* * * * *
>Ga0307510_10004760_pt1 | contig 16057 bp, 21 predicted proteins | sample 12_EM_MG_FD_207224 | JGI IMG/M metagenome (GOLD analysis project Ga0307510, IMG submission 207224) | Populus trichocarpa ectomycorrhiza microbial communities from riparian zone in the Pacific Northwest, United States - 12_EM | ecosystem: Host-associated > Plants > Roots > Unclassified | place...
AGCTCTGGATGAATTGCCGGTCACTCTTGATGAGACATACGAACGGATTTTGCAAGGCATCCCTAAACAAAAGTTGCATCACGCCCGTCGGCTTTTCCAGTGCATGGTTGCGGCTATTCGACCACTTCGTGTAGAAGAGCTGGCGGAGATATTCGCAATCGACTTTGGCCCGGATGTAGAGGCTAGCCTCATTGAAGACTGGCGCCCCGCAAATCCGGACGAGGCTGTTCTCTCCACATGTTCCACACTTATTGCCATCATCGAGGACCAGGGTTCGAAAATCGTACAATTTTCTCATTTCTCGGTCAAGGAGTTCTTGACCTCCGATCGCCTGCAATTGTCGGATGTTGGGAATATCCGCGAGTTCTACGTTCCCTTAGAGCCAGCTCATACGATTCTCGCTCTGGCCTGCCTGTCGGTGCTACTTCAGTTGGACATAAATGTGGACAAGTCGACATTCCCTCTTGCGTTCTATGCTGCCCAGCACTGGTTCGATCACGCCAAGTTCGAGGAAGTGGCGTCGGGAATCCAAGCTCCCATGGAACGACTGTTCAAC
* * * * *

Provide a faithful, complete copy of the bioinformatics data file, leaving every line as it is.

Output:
>Ga0307510_10004760_pt1 | contig 16057 bp, 21 predicted proteins | sample 12_EM_MG_FD_207224 | JGI IMG/M metagenome (GOLD analysis project Ga0307510, IMG submission 207224) | Populus trichocarpa ectomycorrhiza microbial communities from riparian zone in the Pacific Northwest, United States - 12_EM | ecosystem: Host-associated > Plants > Roots > Unclassified | place...
AGCTCTGGATGAATTGCCGGTCACTCTTGATGAGACATACGAACGGATTTTGCAAGGCATCCCTAAACAAAAGTTGCATCACGCCCGTCGGCTTTTCCAGTGCATGGTTGCGGCTATTCGACCACTTCGTGTAGAAGAGCTGGCGGAGATATTCGCAATCGACTTTGGCCCGGATGTAGAGGCTAGCCTCATTGAAGACTGGCGCCCCGCAAATCCGGACGAGGCTGTTCTCTCCACATGTTCCACACTTATTGCCATCATCGAGGACCAGGGTTCGAAAATCGTACAATTTTCTCATTTCTCGGTCAAGGAGTTCTTGACCTCCGATCGCCTGCAATTGTCGGATGTTGGGAATATCCGCGAGTTCTACGTTCCCTTAGAGCCAGCTCATACGATTCTCGCTCTGGCCTGCCTGTCGGTGCTACTTCAGTTGGACATAAATGTGGACAAGTCGACATTCCCTCTTGCGTTCTATGCTGCCCAGCACTGGTTCGATCACGCCAAGTTCGAGGAAGTGGCGTCGGGAATCCAAGCTCCCATGGAACGACTGTTCAAC